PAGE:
Patrick says he is proud of how the programme has changed the perception of farmers, especially elderly farmers some of whom are now implementing succession plans.
“Most of our current participants in the training courses are young men and women, mainly the children of farmers who are involved in the operations.”
He says the project has been a game-changer in women’s empowerment too.
The most common problems, especially for land reform farmers, according to Patrick, are a lack of funding, skills and support.
As part of the solution to these problems the first Sernick Training Center was established at the Sernick farm in Edenville, northern Free State.
“We now have three training centres in the province offering various NQF level livestock courses, theoretical and practical, which are making a big impact on the ground. We also offer short practical courses on dehorning, branding and artificial insemination,” Patrick says.
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Inbreeding was another difficulty as many farmers were only interested in cattle numbers and not too concerned about animal quality.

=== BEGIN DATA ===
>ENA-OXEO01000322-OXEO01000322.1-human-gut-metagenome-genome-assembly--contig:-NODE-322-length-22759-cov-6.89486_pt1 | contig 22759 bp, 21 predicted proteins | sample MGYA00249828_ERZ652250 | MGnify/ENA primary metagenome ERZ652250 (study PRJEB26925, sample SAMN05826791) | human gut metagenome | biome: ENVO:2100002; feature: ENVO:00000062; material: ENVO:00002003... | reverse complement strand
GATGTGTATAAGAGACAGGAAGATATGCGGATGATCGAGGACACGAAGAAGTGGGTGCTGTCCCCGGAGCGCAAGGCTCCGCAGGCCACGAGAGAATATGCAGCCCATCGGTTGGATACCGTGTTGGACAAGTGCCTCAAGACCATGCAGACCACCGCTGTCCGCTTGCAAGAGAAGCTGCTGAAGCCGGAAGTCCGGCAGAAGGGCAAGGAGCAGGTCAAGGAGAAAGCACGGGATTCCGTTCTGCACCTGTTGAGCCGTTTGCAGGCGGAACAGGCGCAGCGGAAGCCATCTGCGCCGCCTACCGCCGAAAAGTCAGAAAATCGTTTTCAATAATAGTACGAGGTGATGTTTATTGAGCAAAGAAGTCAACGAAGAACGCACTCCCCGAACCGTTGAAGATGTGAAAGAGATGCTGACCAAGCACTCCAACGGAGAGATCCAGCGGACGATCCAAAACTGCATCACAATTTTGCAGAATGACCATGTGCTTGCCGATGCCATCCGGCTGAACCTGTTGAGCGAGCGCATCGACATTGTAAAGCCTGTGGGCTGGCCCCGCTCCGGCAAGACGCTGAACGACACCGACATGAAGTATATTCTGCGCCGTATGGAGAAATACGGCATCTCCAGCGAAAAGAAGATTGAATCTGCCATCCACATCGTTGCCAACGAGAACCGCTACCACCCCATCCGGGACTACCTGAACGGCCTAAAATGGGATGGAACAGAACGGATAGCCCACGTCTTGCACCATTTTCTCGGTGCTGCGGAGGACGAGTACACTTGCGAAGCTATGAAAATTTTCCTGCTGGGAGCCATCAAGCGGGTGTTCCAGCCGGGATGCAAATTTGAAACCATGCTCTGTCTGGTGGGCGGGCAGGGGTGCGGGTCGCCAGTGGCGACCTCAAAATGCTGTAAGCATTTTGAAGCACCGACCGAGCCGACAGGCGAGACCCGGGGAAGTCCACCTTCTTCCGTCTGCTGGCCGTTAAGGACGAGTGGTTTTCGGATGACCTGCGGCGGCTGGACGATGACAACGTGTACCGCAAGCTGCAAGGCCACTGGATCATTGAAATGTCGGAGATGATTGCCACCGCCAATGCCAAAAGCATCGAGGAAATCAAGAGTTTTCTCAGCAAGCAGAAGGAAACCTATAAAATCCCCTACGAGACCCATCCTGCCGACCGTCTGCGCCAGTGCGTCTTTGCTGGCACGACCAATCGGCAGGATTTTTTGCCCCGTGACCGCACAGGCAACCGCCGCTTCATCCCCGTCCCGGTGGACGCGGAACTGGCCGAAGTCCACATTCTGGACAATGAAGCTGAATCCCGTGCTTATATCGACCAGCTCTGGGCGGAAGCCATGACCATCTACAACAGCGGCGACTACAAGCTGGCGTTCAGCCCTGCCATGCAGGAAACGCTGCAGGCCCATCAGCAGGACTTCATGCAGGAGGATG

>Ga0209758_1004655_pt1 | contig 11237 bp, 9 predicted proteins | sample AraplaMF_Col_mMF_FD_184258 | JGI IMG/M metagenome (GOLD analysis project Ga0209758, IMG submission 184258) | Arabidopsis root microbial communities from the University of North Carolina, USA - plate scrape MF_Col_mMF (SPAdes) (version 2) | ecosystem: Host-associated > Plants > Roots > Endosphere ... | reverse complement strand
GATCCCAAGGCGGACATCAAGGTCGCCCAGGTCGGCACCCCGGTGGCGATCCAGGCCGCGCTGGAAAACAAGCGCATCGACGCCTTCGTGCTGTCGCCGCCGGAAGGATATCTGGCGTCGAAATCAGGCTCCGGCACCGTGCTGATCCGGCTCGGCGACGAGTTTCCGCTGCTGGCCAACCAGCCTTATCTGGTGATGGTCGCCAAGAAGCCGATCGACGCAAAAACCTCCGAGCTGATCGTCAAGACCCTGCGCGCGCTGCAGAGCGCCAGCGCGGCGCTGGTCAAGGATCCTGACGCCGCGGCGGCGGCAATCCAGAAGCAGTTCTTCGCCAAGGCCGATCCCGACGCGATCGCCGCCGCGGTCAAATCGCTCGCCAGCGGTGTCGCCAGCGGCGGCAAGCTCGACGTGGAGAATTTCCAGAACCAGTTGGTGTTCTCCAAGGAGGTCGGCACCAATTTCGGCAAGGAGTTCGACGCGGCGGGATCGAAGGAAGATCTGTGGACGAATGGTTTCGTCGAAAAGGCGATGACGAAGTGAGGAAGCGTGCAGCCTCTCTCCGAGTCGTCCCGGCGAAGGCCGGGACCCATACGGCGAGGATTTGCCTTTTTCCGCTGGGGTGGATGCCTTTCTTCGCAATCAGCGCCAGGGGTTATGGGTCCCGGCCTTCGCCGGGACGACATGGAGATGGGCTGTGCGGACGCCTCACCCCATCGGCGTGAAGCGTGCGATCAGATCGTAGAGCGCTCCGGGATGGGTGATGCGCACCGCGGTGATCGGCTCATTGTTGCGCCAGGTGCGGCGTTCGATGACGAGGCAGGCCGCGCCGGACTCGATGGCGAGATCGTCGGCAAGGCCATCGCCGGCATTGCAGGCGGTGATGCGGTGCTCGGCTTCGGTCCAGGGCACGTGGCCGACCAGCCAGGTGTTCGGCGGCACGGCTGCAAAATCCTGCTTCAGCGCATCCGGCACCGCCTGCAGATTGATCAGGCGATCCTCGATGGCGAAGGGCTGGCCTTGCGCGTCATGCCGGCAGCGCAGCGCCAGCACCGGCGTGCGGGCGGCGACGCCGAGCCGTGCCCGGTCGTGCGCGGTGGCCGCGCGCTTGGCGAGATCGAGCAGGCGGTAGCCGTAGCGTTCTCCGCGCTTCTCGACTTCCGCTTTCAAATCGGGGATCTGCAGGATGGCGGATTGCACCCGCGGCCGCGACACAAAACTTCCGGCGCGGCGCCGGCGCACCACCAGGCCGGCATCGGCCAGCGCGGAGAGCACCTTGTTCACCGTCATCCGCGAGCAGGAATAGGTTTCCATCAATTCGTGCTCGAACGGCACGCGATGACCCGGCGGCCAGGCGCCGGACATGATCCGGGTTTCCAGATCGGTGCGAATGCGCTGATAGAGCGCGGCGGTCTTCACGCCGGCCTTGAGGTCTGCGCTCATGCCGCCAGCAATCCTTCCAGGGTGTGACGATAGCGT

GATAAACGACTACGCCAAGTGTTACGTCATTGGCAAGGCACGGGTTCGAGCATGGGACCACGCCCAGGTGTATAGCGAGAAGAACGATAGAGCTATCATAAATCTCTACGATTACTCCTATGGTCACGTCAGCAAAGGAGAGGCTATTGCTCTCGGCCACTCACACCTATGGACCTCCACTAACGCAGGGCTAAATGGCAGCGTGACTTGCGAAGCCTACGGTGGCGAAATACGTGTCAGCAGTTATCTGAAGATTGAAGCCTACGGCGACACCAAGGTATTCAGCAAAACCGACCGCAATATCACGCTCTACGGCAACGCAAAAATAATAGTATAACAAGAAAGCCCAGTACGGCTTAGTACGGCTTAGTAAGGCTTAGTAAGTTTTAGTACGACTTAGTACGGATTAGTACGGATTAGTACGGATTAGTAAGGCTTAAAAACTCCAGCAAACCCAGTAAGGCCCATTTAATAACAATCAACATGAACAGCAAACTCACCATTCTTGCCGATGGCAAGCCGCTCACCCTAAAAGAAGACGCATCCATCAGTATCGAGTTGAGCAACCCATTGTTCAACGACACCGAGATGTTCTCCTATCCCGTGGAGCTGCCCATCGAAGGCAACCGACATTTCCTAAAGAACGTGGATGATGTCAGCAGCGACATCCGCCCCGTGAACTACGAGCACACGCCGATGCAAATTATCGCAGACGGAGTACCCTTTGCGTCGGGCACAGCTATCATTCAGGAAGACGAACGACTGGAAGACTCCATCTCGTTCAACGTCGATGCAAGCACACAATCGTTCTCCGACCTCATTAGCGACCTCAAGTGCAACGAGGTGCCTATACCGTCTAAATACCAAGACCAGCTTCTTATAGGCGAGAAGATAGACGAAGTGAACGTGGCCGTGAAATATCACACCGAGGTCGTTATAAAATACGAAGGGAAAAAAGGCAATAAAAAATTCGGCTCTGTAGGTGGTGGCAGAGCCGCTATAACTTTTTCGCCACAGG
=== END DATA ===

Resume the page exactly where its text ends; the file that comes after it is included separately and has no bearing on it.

“The bulls were kept in the herd for the longest period and inbreeding was prevalent,” he explains.
Farmers lacked basic management skills and infrastructure, such as handling facilities and properly fenced camps with waterpoints.
“They didn’t have breeding seasons or weaning targets; they were not selecting and separating weaners and heifers or grouping their cattle according to age and breeding season,” he says.
Sernick introduced a bull and weaner exchange programme to address the inbreeding issues.
“This was a crossbreeding programme where we offered quality bulls to the farmers on loan. Many could not afford the bulls, so they sold weaners back to us to repay the loan over a period of up to three years. They kept the heifers,” explains Patrick.
In the first year the programme helped 25 farmers.
When many had repaid their loans and were producing quality weaners, the carcass competition was introduced for the first time in the Free State.